The concept of Carnivore reminds us of a Brazilian Churrascaria, but with distinct African style. The Carnivore is a meat specialty restaurant, justifiably referred to as 'the Ultimate Beast of a Feast' - twice voted amongst the world’s 50 best restaurants by an expert panel in ‘Restaurant Magazine.” We understand and do not dispute that The Carnivore since its inception has hosted over 2 million diners from across the globe, including celebrities and VIPs of every level - Carnivore visitors’ book reads like a global “Who’s Who” – impressive and when you are there ask if you can take a peak

Back to the food - whole joints of meat - legs of lamb and pork, haunches of exotic meat, rumps of beef, sirloins, racks of lamb, spare ribs, sausages, chicken wings, skewered kidneys, even crocodile, and other tasty morsels - are roasted on traditional Maasai swords over a huge, spectacular charcoal pit that dominates the entrance of the restaurant. Constantly basted and turned until cooked to perfection, the meat is succulent – a delight your taste buds will definitely remember.

The Carnivore doesn’t conform to the familiar restaurant traditions of passing out menus and waiting for people to order. Diners simply take their seats and the movable feast begins. First comes the soup of the day then a sizzling cast-iron plate is placed in front of you along with a plate of home baked brown bread and butter. Here you need a warning – don’t fill yourself on the bread, leave room for the real meal!

An army of carvers wearing zebra striped aprons and straw hats then move from table to table carrying the Maasai swords with different meats deliberately carving unlimited amounts onto your sizzling, cast iron plate. Accompanying the “meat feast” is a vast selection of salads and vegetable side dishes, and a variety of exotic sauces made from the Carnivore’s own recipes and stacked on to a double storey-revolving tray in the center of the table.

The feeding frenzy doesn’t stop until defeat is declared by the over-indulged guests who must signal that enough is enough by lowering of a white paper flag perched atop the central tray. This is followed by dessert and coffee. We should note for those non-meat-eaters that a vegetarian menu is offered and is very good!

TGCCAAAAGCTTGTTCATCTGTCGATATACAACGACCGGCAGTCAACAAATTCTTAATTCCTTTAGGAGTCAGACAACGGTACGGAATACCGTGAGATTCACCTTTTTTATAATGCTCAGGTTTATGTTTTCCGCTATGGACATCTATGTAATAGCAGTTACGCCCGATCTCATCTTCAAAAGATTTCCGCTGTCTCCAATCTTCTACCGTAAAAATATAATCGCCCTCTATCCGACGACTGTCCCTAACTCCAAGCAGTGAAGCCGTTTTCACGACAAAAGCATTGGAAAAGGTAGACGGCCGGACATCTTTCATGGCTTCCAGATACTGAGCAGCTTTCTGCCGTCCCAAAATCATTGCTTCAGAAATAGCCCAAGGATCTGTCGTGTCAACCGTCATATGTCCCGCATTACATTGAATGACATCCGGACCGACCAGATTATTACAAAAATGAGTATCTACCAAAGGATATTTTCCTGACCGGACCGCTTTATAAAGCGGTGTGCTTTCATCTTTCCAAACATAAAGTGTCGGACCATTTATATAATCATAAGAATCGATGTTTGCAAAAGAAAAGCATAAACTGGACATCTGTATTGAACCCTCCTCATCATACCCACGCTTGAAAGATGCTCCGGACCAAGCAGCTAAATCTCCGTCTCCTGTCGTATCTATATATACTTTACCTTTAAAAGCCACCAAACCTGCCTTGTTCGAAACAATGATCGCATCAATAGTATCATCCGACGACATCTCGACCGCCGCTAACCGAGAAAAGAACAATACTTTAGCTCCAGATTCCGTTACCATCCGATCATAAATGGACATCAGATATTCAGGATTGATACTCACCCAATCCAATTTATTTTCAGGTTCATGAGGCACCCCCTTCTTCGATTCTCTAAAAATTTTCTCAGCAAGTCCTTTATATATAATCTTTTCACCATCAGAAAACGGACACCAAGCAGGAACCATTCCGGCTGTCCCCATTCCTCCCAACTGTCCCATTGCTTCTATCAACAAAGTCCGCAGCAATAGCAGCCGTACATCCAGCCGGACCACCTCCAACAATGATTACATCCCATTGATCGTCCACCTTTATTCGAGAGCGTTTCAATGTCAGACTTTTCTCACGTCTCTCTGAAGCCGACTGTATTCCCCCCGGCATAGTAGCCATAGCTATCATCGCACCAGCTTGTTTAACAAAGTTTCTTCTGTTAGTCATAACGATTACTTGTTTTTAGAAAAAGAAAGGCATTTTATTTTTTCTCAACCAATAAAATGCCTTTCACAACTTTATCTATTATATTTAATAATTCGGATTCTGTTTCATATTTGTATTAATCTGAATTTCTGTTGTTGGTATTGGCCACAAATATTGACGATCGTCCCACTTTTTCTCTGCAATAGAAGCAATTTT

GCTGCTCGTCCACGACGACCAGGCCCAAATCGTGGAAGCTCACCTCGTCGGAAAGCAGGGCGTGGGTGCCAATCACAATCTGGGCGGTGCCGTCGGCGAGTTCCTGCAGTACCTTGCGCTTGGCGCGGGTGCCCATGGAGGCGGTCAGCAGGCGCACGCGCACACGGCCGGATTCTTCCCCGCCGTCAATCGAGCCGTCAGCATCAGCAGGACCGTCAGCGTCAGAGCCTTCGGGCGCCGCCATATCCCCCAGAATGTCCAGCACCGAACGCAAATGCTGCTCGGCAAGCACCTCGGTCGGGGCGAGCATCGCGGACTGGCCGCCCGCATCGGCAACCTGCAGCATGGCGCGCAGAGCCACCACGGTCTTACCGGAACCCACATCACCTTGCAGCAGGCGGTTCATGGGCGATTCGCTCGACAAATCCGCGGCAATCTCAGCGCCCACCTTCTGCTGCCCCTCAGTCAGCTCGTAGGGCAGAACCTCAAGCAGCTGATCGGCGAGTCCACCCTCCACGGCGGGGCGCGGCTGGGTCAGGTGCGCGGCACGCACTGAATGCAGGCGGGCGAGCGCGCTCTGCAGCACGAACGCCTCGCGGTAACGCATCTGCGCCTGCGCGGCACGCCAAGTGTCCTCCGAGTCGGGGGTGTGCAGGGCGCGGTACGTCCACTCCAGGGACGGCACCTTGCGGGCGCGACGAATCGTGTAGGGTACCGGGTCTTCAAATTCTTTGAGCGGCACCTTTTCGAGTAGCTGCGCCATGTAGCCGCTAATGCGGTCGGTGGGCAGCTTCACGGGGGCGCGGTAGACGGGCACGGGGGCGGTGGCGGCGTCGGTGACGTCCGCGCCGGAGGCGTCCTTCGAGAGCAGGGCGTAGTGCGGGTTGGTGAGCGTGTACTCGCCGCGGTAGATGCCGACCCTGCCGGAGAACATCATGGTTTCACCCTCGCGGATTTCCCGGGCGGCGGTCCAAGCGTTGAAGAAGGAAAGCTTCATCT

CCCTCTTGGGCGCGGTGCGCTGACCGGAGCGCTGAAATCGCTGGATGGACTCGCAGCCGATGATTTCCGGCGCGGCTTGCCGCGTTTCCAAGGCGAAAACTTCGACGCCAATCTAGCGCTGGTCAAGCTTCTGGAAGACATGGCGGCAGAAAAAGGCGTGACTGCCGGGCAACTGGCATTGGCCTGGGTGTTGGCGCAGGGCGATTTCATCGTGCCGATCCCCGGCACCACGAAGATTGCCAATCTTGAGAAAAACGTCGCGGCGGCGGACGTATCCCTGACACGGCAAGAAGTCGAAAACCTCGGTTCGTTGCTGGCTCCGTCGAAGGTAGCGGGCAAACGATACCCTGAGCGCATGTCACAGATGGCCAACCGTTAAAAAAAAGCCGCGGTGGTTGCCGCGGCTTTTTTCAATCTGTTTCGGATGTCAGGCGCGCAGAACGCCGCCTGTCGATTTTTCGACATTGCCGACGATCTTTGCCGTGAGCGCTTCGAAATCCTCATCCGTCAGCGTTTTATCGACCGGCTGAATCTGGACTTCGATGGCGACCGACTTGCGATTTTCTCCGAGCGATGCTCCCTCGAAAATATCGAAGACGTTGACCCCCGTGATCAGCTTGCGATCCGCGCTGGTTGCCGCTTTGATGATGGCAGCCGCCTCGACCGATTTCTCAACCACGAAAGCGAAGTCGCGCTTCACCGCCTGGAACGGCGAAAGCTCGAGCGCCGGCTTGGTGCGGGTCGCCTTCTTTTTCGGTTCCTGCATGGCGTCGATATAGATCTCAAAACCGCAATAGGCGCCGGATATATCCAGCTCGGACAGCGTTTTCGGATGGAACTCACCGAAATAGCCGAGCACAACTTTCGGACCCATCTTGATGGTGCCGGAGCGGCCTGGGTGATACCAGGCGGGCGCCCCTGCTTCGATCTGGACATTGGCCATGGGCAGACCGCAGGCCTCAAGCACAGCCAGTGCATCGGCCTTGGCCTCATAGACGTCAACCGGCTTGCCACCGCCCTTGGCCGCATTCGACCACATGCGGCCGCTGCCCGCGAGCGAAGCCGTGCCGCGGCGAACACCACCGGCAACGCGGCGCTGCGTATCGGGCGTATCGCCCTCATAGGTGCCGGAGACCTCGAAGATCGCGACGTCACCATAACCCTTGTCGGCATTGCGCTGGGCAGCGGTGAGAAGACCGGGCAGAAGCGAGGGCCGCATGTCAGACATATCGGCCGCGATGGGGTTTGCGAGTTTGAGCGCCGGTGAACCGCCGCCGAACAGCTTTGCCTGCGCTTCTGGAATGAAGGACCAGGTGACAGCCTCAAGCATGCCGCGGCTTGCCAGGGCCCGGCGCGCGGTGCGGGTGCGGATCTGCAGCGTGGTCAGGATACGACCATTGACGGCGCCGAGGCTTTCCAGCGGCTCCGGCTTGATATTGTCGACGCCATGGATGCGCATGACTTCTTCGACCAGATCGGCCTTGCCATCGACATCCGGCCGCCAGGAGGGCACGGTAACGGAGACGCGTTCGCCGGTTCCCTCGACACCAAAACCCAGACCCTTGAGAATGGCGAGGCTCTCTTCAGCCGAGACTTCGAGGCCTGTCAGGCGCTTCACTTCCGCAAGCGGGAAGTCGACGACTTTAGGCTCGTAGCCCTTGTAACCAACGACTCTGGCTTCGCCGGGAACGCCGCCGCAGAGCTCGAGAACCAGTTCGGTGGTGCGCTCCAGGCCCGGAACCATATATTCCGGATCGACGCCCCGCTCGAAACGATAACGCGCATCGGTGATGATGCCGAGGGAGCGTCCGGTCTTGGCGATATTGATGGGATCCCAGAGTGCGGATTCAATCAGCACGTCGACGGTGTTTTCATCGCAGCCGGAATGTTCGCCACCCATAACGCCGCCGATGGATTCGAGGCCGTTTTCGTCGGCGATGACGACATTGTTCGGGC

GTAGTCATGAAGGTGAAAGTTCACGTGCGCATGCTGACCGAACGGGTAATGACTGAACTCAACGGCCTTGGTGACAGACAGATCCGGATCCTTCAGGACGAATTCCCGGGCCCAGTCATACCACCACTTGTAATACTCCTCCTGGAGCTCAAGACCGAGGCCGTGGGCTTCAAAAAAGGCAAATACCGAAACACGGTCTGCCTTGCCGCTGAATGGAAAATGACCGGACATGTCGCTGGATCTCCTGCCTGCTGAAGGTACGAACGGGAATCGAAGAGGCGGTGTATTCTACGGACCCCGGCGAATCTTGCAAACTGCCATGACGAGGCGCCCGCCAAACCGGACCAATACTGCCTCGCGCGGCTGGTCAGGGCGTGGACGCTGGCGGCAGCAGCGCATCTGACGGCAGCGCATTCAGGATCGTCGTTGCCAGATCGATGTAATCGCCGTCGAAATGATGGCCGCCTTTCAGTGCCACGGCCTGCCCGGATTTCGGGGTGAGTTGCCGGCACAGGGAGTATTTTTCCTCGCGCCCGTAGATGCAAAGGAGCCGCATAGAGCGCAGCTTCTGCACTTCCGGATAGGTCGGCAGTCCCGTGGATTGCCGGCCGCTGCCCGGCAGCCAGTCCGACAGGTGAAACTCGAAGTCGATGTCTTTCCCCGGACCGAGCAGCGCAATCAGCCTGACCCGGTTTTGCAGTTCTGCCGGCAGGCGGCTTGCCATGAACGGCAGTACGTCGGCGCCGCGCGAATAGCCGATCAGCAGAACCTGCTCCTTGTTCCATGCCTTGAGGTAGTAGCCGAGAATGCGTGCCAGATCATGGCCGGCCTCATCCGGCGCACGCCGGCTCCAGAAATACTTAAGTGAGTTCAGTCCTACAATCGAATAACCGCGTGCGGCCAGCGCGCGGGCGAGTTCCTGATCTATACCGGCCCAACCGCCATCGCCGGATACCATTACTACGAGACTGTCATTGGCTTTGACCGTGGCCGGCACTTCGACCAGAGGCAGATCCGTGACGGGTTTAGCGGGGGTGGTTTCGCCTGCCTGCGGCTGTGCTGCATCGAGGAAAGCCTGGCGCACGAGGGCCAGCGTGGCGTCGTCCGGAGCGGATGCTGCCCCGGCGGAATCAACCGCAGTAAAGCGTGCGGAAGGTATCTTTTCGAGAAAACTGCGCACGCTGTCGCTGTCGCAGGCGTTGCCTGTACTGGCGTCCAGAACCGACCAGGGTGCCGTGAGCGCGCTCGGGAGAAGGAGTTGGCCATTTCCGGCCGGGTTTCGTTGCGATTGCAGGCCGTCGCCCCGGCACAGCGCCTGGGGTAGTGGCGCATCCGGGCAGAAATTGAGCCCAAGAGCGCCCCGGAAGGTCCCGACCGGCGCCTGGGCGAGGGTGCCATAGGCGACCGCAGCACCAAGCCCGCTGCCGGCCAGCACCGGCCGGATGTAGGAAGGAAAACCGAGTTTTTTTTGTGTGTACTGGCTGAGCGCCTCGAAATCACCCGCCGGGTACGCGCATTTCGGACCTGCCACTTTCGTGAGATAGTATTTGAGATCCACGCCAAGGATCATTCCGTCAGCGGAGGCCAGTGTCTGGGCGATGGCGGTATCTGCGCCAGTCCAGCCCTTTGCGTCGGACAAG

First time visitors to Carnivore are enthralled by the spectacle of the roasting pit, the service and the distinctive flavors of food, however those in the “know” will miss the original meat selection that included all the game meats of East Africa, but that is no more! The non-game meat measure was dictated by the Kenyan authorities in a bid to stem illegal hunting of the country's wildlife. They figured that by banning all sales of game meat the illegal trade in game products would stop, and it has done so.

Despite the loss of game meat from its menu, Carnivore still lives up to its reputation as a carnivorous orgy not to be missed when on a Kenya safari or your next business trip to East Africa.

 

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to qualified sommeliers and wine critics who wish to comment on African wines. Your observations and recommendations would be welcomed and published in this African Kitchen section.
We wish to remind our reader that many “wines” are produced and in some cases brewed in Africa and that includes the delightful banana wine, with great and historical popularity in Uganda.
We wish to hear and read of all these, what many wine connoisseurs shall consider exotics, besides the established wines of South Africa that now are reaching the full recognition of excellence together with France, Italy, California and South America.